Landscaping and construction which alter the structure of your natural shoreline allow pollution to enter our lake and threaten local wildlife populations.
Learn more on this page about the composition and function of natural shorelines, the current state of Koshlong's built shorelines, and county regulations designed to protect this vital area. Then visit our Good Practices page to learn how you can mitigate the impacts of development.
You might be surprised to learn that your SHORELINE, the area where land and water meet, is likely the richest and most complex natural environment you will ever encounter. You might think of your waterfront as the place where you gaze out over the water, where you have a dock or pier and keep a collection of boats, or where you climb in and out to swim. But the jumble of stones, plants, shrubs and fallen branches is so much more: it provides habitat for fish, amphibians, insects and birds; it forms a complex web holding the bank in place; and it fends off the impacts of wake, waves, ice, and rain runoff. This area is the glue between riparian zone of the land, and the littoral zone of the water.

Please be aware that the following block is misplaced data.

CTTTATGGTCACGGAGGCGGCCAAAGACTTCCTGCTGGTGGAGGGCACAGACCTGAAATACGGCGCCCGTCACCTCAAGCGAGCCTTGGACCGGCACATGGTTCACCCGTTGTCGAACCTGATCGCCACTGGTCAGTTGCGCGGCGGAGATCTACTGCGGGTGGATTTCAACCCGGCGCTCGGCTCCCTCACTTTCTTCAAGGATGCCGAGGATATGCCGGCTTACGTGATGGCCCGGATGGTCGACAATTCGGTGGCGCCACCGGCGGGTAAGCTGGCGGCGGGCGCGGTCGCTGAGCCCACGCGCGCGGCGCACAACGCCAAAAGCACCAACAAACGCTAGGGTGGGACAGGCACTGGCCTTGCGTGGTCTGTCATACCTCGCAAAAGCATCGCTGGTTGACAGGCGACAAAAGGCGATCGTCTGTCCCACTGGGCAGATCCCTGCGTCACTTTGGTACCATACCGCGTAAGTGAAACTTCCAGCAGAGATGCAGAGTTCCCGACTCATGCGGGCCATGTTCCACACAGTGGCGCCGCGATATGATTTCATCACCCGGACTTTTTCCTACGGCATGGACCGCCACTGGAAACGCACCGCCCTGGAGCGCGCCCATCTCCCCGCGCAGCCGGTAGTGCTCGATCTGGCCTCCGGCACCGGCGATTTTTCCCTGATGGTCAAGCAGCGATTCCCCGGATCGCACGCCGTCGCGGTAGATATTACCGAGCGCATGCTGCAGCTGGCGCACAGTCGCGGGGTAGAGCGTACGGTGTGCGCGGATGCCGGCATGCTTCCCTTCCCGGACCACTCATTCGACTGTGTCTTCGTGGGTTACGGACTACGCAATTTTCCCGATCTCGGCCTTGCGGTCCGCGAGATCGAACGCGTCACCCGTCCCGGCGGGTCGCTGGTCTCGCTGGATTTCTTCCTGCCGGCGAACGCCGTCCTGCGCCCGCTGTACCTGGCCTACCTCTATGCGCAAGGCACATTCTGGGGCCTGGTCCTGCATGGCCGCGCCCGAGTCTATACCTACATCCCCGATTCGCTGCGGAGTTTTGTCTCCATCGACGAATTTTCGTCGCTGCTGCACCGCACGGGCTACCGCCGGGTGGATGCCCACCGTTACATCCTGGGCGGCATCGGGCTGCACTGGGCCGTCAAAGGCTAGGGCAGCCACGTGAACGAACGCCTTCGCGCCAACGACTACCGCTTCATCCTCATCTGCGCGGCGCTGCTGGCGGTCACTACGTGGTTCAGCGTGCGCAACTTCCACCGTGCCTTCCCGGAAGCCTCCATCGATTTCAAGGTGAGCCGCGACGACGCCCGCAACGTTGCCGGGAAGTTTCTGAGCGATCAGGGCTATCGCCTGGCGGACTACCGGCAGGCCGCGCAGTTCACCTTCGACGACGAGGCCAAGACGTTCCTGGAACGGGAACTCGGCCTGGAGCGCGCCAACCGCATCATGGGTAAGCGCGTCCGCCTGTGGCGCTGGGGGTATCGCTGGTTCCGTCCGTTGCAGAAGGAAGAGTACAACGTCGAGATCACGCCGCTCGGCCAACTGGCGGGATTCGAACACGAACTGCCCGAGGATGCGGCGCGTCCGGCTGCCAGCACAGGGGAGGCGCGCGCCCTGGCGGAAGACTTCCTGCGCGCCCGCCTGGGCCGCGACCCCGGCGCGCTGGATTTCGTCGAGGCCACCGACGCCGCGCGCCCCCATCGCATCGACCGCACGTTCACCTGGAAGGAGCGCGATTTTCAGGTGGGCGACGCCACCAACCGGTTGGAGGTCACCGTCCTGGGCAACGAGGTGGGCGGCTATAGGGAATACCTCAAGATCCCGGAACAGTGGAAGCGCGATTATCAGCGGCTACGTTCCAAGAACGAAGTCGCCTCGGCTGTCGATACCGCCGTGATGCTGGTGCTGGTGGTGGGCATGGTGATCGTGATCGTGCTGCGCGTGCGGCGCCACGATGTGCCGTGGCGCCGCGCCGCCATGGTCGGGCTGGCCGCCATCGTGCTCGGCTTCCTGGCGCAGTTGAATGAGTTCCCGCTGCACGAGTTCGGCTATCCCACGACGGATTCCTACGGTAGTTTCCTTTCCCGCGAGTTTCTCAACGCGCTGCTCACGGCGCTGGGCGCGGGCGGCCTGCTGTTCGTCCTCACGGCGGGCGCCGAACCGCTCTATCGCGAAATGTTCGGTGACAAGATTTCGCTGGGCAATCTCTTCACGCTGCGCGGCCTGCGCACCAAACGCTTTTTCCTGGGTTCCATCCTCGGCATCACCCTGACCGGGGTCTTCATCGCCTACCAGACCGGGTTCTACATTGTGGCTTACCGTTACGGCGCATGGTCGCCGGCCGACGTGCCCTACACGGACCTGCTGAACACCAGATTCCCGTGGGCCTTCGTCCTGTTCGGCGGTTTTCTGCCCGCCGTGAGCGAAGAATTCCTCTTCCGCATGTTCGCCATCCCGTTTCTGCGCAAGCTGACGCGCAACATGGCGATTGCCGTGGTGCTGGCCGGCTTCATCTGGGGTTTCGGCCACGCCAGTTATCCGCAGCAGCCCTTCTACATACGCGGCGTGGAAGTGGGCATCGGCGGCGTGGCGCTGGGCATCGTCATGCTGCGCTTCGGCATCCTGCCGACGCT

The RIPARIAN ZONE, the land closest to the shoreline, contains a thick layer of trees, shrubs and grasses that stabilize slopes, control erosion, absorb rainwater, and filter contaminants. This vegetation provides habitat for many birds, insects and small mammals, and prevents up to 90% of runoff from entering the lake.
The LITTORAL ZONE, the shallower areas of water where sunlight reaches the bottom supports 90% of aquatic wildlife and 70% of land-based wildlife. Here, aquatic plants and downed trees act as the lungs of the lake, converting sunlight into food for fish, amphibians, insects and birds. This area also provides vital shelter and breeding/spawning ground.
You can read more about the structure and function of waterfront zones in The Shoreline Primer, a resource from Fisheries and Oceans Canada.
Learn about the important role of natural shorelines at BeShore. Then watch this informative video from the Coalition of Haliburton Property Owners Associations.
Thanks to KLA member Rob Horsburgh for his photograph of Wallace Island used as the background photo throughout this site